That becomes especially clear when you read the first-century B.C. Roman Epicurean poet Lucretius’s De Rerum Natura, On the Nature of Things. In Lucretius’s poem you find an extraordinary thing: Darwin’s account of evolution, written almost two millennia before Darwin! Furthermore, Lucretius’s evolutionary account is part of his overall materialist argument about nature and human nature—a materialist cosmology, into which the evolutionary account fits perfectly. This cosmology necessarily entails a materialist account of morality, which again looks suspiciously modern!
In Moral Darwinism I trace that account historically, showing how it forms the basis of modern materialist thought, not only in regard to science but also in regard to morality. As it turns out, our present moral state of affairs, morbid as it is, is the result of having accepted the entire materialist package, of which Darwinism was an essential part.
This larger materialist package supports all kinds of things which are morally repugnant to Christians, not only (as I mentioned) Social Darwinism and eugenics, but also sexual libertinism, abortion, infanticide, euthanasia, cloning, and so on. That certainly makes it of more than mere scholarly interest!
Your thinking moves to a certain degree along the lines of what has become known as the Intelligent Design movement, but your connection to that movement has been rather recent, hasn’t it? Could you relate to us some of your own intellectual journey along that similar path?
BW: In one sense, my connection to the Intelligent Design movement has been quite recent. In fact, I didn’t know such a thing existed until about two years ago. Somehow or other, I picked up a copy of William Dembski’s Intelligent Design and found an intellectual home, as it were. I wrote a review of that book—very positive, of course—and contacted Bill Dembski so that I could send him a copy. One thing led to another, and I am now a fellow of the Discovery Institute, the Seattle-based think tank for Intelligent Design.
In another sense, however, I had been looking for something like the Intelligent Design movement for about twenty years. From the time I first read St. Thomas Aquinas’s proofs of the existence of God, I was convinced of two things. First, that the existence of God could be demonstrated by natural reason and that the demonstration would be from the effects of God in nature. Second, that the account of nature upon which St. Thomas depended was insufficient. Simply repeating his arguments, however convincing they were in many respects, would not be enough. Enter the Intelligent Design movement, which brings St. Thomas up to date, so to speak.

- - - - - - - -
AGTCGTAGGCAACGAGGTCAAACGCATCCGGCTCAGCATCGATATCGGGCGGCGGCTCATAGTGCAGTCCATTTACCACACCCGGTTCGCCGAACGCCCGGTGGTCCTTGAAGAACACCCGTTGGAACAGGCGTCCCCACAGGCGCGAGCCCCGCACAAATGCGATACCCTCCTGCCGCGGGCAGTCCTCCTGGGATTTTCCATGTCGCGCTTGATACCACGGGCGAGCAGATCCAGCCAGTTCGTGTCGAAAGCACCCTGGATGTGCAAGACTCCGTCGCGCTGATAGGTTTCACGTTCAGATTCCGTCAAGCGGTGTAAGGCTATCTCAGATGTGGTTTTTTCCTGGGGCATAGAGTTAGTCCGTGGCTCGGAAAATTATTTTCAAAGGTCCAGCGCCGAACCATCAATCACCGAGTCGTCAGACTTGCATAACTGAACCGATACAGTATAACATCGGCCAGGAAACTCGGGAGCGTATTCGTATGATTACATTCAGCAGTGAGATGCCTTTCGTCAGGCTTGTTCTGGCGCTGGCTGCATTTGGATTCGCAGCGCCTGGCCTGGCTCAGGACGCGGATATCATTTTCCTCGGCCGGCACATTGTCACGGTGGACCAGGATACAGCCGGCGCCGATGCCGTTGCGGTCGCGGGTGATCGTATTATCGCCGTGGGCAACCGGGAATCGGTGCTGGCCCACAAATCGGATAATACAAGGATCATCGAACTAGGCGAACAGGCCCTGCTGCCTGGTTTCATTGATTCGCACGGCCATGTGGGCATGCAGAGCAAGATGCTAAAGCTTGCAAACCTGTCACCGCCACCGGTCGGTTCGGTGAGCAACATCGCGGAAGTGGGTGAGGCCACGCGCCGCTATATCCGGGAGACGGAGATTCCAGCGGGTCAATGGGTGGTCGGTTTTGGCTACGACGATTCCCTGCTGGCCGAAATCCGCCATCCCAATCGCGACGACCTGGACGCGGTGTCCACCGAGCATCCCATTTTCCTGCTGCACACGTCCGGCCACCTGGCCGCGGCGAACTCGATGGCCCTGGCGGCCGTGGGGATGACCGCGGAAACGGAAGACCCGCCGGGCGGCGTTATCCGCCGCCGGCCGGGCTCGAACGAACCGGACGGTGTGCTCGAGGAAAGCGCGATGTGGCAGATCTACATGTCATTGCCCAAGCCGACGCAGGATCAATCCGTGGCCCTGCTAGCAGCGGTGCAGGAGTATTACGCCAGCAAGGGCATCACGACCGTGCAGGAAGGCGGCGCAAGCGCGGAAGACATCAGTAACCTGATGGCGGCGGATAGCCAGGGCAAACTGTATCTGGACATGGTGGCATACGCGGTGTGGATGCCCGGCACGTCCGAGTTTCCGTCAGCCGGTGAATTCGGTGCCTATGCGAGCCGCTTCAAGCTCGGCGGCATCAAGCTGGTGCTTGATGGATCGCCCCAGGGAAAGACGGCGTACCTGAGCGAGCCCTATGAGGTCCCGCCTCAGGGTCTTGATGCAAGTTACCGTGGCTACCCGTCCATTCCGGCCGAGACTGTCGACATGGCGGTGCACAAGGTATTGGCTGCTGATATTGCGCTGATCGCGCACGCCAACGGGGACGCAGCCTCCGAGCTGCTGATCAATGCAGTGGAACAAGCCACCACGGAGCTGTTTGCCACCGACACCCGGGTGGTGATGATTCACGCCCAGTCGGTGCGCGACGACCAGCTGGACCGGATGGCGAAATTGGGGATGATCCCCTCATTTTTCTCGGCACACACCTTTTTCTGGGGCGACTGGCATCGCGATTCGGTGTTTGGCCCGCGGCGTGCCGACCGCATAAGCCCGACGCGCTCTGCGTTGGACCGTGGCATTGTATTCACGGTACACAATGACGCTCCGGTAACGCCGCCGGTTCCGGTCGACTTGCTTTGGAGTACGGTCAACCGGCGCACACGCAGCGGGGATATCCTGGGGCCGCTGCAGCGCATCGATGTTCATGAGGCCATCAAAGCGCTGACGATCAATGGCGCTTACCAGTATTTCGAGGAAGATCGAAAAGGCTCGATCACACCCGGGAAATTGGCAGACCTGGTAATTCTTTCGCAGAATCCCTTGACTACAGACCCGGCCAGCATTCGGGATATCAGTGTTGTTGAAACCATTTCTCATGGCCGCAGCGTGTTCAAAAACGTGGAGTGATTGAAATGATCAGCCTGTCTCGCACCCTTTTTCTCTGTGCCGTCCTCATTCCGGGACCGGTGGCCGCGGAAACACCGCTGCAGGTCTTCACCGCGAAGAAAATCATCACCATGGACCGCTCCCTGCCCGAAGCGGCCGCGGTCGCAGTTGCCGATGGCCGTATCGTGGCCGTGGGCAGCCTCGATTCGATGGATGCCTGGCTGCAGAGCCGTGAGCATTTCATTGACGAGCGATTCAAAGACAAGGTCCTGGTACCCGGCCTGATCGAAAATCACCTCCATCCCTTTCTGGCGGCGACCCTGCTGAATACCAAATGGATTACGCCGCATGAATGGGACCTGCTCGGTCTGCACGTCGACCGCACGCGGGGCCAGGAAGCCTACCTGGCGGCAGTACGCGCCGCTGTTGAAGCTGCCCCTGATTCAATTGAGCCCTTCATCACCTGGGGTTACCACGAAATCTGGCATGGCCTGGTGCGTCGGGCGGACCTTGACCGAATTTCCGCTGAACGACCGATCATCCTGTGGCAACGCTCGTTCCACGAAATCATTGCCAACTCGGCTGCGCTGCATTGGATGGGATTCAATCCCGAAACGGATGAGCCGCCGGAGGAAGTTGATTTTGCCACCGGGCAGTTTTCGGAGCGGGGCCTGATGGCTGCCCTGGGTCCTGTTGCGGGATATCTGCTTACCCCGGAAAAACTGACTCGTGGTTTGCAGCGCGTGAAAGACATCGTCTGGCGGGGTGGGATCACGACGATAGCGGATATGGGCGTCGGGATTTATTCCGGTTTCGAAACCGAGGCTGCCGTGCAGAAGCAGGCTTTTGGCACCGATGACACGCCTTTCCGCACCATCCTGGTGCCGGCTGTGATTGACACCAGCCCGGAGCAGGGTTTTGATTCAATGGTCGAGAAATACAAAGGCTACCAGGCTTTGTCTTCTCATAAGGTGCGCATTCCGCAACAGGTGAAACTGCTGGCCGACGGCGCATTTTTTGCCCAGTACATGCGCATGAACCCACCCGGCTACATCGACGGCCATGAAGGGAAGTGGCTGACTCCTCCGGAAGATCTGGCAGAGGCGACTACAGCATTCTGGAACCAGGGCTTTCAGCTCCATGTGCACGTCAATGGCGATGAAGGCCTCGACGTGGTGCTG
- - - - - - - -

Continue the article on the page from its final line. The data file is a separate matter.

It becomes clear as you read along that your concerns are not just directed at critiquing secular society. You see certain problems also within the church. How do you see this book helping the church to be faithful in its own life and thought?
BW: First, no matter how good the intentions of many Christians, good intentions are not enough if our understanding of the current moral situation is confused. As C. S. Lewis rightly said, if you are lost, going full speed ahead is only going to get you more lost. Sometimes the only way out of the forest is to retrace our steps.
Following upon this, as I argue in the book, our contemporary moral debates are defined by two rival and incompatible views of the universe and of human nature, two irreconcilable cosmological-moral accounts, that of the materialist and that of the Christian. Much of the book is spent disentangling the two, tracing them back to their respective sources, and showing how the two are indeed fundamentally antagonistic.
In fact, we find out by reading Epicurus and Lucretius that materialism was designed to destroy all religion. When Christianity arose on the scene, not too long after Lucretius wrote his Epicurean materialist epic poem, it showed itself to be immediately antagonistic to Epicurean materialism. This fundamental antagonism can be traced historically over the next millennium and a half.
But then a strange thing happened. As a result of the rise of a materialist account of nature and science during the Renaissance and Enlightenment, Epicureanism and Christianity began to be indiscriminately mixed. The result was not a true mixture, however—it couldn’t be, since they were fundamentally irreconcilable. The result was that the materialism slowly ate away at the Christianity, like a kind of acid, and the West has consequently become increasingly secularized (or de-Christianized). But the phenomenon of secularization—in all its dimensions, including the moral dimension—is simply the steady victory of Epicurean materialism over Christianity.
Today, unfortunately, we find Christians all over the map, supporting all kinds of things that were actually meant to destroy Christianity. For example, we find Christians supporting the entire Darwinian account of natural selection, an account that makes God completely redundant. We also find Christians supporting abortion and euthanasia even though, from the earliest documents of the church forward, such things have been forbidden. If we trace the materialist account of evolution and the materialist support for abortion and euthanasia to their historical source, we find Epicurean materialism, an account of nature and human nature designed to eliminate religion and to instantiate a purely this-worldly system of ethics.
Until Christians are far more clear about the pedigree of their opinions, they will continue to borrow ideas and positions from an alien source, a source that, especially in modernity, was designed to destroy Christianity.
This interview originally appeared in “Academic Alert,” copyright © 2002 by InterVarsity Christian Fellowship/USA, and is reprinted here by permission of InterVarsity Press, P.O. Box 1400, Downers Grove, IL 60515.